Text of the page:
Calling for help immediately when symptoms of a heart attack begin results in faster treatment and improved outcomes, according to a new report.
Ringing 112 or 999 as soon as anyone experiences the symptoms of a heart attack ensures the ambulance crew can diagnose a serious heart attack and transfer the person to the appropriate specialised treatment centre.
Only 37 per cent of patients suffering a major heart attack – known as an ST elevation myocardial infarction or Stemi – sought medical help within 60 minutes of onset of their symptoms, according to the audit of services by the National Office of Clinical Audit (Noca).
Every year, about 6,000 people are admitted to hospital with a heart attack; one-quarter suffer a Stemi.
The gold standard treatment for these patients is primary percutaneous coronary intervention (primary PCI), which involves inserting a wire into the blocked artery in order to open it with a balloon and stent. This needs to be performed quickly, defined internationally as equal to or less than 120 minutes from first medical contact.
Primary PCI has been performed at 10 locations in Ireland over the past decade.
The report analysed data on 5,629 patients with a Stemi over a four-year period from 2017.
Just 68 per cent of patients were admitted to a PCI centre directly, with 28 per cent still presenting to a non-PCI hospital first. This can lead to delays in restoring the flow of blood (reperfusion), which directly affects heart attack survival. The audit found patients who had a timely primary PCI had a 2.8 per cent in-hospital death rate, compared with 5.2 per cent in patients who are treated beyond the 120-minute window.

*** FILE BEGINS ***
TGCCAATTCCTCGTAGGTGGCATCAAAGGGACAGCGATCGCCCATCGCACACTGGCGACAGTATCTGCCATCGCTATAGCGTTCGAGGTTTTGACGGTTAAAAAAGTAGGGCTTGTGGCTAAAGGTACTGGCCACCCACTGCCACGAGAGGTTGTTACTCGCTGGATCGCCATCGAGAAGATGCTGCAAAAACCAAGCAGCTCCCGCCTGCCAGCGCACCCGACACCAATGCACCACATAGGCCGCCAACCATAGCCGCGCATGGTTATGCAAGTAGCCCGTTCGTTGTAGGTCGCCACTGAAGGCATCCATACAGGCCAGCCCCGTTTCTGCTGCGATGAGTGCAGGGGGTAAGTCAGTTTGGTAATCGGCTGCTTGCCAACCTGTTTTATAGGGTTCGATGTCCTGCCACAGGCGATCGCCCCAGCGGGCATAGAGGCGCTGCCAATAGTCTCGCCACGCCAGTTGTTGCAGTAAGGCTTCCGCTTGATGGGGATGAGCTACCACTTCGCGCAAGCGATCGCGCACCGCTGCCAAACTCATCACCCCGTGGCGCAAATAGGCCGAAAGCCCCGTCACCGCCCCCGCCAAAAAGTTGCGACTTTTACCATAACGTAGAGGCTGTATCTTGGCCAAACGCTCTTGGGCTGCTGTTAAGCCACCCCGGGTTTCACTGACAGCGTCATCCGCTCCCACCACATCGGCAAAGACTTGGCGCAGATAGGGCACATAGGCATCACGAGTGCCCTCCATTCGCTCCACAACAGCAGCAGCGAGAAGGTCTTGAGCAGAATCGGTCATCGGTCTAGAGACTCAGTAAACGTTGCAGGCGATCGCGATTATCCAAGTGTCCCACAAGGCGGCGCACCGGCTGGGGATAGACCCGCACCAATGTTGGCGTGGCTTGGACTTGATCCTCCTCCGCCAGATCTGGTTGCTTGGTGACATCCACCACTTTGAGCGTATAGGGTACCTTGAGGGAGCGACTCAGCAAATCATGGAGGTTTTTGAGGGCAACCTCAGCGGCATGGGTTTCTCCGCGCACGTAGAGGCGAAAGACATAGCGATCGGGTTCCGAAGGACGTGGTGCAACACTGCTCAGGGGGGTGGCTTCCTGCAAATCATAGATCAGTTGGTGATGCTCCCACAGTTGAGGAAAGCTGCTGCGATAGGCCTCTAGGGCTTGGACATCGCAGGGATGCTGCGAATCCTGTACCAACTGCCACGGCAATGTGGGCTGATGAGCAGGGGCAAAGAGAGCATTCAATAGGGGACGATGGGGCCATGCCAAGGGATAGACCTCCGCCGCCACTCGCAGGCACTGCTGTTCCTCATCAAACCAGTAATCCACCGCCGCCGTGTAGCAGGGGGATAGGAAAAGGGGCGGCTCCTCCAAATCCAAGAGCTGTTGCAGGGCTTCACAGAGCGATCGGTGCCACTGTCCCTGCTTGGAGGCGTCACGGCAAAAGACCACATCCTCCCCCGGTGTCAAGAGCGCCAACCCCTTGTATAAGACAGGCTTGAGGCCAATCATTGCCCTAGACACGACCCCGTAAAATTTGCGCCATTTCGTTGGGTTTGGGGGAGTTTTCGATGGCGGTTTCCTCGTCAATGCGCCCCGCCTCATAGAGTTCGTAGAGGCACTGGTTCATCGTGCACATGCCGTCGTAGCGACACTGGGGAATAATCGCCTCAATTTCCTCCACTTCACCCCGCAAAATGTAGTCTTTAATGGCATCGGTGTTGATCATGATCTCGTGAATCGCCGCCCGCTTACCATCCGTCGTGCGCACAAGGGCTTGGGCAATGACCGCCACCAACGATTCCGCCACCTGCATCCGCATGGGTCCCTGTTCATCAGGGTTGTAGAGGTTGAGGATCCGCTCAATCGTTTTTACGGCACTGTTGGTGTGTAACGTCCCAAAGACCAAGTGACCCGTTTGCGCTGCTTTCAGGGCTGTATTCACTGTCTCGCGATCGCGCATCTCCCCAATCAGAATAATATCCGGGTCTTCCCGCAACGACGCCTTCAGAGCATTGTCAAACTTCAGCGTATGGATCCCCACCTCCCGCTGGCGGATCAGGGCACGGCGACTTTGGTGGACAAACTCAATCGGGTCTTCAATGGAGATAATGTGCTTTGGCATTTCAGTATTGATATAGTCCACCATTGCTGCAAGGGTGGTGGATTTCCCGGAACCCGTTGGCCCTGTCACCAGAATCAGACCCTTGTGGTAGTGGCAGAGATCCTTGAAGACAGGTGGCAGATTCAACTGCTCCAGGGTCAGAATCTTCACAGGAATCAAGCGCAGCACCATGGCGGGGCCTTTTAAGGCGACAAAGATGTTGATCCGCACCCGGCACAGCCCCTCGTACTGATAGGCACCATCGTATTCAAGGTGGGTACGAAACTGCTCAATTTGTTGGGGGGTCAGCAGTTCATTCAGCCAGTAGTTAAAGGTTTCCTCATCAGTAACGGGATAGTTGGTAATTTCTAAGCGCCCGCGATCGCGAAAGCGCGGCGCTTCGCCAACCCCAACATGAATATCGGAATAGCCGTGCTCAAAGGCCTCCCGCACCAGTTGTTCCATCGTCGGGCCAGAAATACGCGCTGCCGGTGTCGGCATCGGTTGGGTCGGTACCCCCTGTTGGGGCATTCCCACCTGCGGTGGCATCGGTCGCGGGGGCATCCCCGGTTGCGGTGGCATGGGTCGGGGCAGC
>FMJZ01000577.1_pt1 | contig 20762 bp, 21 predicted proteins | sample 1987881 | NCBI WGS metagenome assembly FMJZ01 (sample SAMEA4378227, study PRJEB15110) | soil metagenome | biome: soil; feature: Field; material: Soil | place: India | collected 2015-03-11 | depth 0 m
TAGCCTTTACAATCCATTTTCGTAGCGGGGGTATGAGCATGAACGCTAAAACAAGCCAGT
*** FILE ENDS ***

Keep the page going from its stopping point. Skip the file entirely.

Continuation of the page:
Most Stemis (78 per cent) occurred in men. The median age of patients was 63 years (69 years for women and 61 years for men).
The vast majority (84 per cent) of patients brought directly by ambulance to a PCI centre arrived within the 90-minute target time, but only 22 per cent of patients transferred from another hospital to a PCI centre arrived within this time.
Four out of five patients brought to the PCI centre bypassed the emergency department and were taken in directly for treatment.
In patients brought directly to PCI centres by ambulance, the median time between diagnosis of a heart attack and treatment with primary PCI was 84 minutes compared with 155 minutes for patients transferred from another hospital (the target is 120 minutes or under).
High blood pressure and high cholesterol were the most common risk factors for heart attack, but smoking remains disproportionately high in people admitted with a Stemi, according to the report.
Among patients who suffered a major heart attack, 34 per cent were active smokers. This compares with an average national smoking rate of 17 per cent in the general population. Two-thirds of heart attacks in people aged under 40 years occurred in active smokers.
Smoking also leads to heart attack at a much younger age. The median age among males is 56 years for smokers, versus 65 years for non-smokers; for females, it is 60 years for smokers versus 76 years for non-smokers.
Dr Ronan Margey, clinical lead of the Irish Heart Attack Audit, said considerable progress had been made in broadening access to primary PCI at the preferred treatment for major heart attacks. However, challenges remain, with more focus needed on improving symptom recognition, increasing pre-hospital diagnosis of Stemis and then transporting patients directly to PCI centres "so that the right patient receives the right care in the right location at the right time".